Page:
A few days after the passing of Earl ''Fatha'' Hines, the distinguished jazz pianist Dave McKenna gave a solo concert at Brown University. It was a torrentially rainy evening, with water sluicing down both sides of the street, and ticket-holders - their umbrellas waggling wildly - leapfrogged one roiling stream after another to arrive at the scene, an old brownstone building, with access to the stage through an organ loft.
Mr. McKenna, a large, placid man, with slicked-down hair that makes him always look as if he had just come in from the rain, played a medley of significant titles, from ''Here Comes That Rainy Day'' to ''Singing in the Rain.'' He also gathered together a set of songs on friendship. ''Can't We Be Friends?'' ''This Is The End of a Beautiful Friendship'' - the sweet and plaintive sentiments filled the air.
Mr. McKenna is a pianist who extends his instrument from delicate lyricism to striding exuberance, but as a personality he practices New England restraint. He acknowledges the existence of an enthusiastically applauding audience by little sidewise nods of the head - no eye contact. He does not bother to announce his song titles, and certainly avoids any peroration on program themes of the sort favored by some musicians too weak to resist the temptations of a microphone and a captive audience. When the subject was rain, there was *k need to explain. When the subject was friendship, who knows whaT prompted it?
But a listener can be permitted to imagine that, having serenaded the weather , Mr.McKenna was offering an equally timely salute to ''Fatha'' Hines - a friend surely to every jazz pianist who came after him.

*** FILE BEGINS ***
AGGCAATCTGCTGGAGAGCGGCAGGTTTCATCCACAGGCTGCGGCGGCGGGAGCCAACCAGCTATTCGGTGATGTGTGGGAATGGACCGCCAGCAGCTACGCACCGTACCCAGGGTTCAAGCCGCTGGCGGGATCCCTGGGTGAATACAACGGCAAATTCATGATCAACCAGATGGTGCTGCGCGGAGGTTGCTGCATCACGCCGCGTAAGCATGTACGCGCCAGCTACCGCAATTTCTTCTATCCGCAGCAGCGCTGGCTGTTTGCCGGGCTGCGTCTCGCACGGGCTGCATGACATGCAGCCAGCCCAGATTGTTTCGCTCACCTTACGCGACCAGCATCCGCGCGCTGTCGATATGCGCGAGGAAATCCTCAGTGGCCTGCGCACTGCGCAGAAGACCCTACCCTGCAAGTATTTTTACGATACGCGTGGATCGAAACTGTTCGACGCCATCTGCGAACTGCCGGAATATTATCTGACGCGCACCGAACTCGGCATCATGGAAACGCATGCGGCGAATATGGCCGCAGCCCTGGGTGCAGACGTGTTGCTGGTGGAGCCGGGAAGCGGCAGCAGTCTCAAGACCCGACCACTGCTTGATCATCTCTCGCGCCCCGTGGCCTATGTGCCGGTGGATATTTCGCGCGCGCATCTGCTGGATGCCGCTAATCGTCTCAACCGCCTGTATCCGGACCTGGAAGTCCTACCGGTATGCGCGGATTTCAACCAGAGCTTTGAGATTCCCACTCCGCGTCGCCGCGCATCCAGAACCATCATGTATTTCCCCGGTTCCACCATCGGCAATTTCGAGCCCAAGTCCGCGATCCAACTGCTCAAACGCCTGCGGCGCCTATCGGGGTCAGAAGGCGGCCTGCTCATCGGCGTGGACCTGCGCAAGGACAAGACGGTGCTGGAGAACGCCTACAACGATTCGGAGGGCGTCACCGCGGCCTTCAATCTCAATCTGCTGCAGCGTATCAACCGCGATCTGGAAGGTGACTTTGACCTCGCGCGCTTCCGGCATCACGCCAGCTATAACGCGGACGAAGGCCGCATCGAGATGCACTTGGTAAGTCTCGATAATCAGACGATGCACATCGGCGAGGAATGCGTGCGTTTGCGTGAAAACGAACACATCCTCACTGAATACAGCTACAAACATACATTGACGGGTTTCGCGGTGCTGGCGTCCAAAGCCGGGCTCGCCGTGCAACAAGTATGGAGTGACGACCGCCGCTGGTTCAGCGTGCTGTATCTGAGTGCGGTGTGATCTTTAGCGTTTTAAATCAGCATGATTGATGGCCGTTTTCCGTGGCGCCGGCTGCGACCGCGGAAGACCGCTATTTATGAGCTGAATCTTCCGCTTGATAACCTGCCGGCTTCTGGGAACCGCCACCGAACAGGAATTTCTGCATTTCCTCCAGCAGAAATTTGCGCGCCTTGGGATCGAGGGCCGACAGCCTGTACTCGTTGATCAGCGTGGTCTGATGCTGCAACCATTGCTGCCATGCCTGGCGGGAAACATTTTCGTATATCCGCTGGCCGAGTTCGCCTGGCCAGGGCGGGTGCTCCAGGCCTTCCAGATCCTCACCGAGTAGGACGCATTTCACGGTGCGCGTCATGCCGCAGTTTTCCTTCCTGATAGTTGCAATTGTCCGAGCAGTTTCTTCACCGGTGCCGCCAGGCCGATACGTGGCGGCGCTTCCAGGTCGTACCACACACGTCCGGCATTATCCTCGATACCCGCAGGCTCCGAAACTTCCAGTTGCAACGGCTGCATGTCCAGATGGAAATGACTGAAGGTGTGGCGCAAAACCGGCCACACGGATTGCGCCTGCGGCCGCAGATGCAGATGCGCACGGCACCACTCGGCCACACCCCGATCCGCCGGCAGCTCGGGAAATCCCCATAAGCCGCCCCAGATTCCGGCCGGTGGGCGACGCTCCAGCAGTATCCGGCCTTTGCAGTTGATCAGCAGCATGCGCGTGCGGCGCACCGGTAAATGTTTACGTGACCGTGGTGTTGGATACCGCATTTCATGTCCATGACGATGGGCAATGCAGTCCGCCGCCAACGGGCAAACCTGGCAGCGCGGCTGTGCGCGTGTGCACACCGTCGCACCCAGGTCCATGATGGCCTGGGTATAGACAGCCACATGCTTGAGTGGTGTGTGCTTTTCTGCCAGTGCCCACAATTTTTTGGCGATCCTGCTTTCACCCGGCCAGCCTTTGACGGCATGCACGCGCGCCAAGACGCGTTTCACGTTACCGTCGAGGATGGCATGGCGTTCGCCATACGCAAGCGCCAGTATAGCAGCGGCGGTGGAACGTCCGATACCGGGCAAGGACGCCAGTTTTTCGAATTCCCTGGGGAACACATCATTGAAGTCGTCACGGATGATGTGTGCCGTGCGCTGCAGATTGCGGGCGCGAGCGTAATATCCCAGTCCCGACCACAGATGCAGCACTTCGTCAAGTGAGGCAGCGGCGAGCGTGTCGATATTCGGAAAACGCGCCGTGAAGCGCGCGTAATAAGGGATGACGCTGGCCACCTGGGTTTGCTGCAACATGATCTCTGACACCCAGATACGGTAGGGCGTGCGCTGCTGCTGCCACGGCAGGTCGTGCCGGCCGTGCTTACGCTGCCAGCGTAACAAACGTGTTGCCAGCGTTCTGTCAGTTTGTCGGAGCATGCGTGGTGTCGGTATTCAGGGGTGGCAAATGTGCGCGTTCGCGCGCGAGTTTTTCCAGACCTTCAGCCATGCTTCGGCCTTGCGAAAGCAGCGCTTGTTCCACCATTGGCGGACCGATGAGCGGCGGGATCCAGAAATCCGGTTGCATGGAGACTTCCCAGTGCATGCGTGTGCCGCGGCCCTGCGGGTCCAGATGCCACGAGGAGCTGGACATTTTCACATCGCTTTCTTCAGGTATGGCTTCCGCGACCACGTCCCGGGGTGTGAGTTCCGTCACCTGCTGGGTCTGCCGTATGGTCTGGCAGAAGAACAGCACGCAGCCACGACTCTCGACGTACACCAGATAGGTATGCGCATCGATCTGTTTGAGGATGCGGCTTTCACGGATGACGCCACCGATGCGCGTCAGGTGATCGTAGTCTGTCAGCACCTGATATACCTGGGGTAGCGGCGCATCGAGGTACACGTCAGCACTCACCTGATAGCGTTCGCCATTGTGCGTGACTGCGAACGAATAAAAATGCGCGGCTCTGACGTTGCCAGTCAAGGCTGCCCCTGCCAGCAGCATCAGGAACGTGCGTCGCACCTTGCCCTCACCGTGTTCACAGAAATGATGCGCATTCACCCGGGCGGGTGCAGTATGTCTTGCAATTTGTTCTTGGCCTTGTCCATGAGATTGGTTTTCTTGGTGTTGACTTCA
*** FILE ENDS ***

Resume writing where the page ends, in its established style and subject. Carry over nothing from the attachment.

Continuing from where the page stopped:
Among critics, talk about ''influences'' comes cheap. But there are only a few true originals in the history of any art. In jazz the trumpet simply cannot be conceived of without Louis Armstrong, nor the piano without Earl Hines. Playing together over a half century ago, they invented the voices of their instruments so masterfully that one must divide the history of jazz trumpet into Before Armstrong and After Armstrong, and the history of jazz piano into Before Hines and After Hines.
Listening to Armstrong and Hines on their 1928 recordings, ''West End Blues'' and ''Weather Bird,'' the ear measures a quantum leap. The piano - hitherto the thump-box of the rhythm section or the obedient servant of the dictatorial strum of ragtime - suddenly emerges under Hines's fingers as a sophisticated solo instrument, full of astonishing grace notes, spirited internal dialogues, and spectacular time-changes.
Art Tatum, Teddy Wilson, Erroll Garner,"OscarPhy yO m Kt is impossible to imagine later pianists without Hines occupying the giant middle-ground between them and the future and Jelly Roll Morton and the past.
In fact, Hines became his own future. When he was still only in his mid-30s, the man who had once charmed Al Capone in Chicago with his Dixieland beat was playing beside Dizzy Gillespie and Charlie Parker and Thelonious Monk at Minton's in New York, helping to preside over the birth of ''bop.''
Except for a brief dry period, Hines seldom repeated himself and would have disapproved of being copied by others. A bit of an original himself, Mr. McKenna cannot be interpreted as a ''disciple'' of Hines, or anybody else. But on this evening of drumming deluge in Providence, R.I., the ear chooses to hear echoes on its own. At his most inspired, Hines could play arpeggios that seemed to leap right off the end of the keyboard. Just for this once, they seemed to land, notes flying, on Mr. McKenna's piano.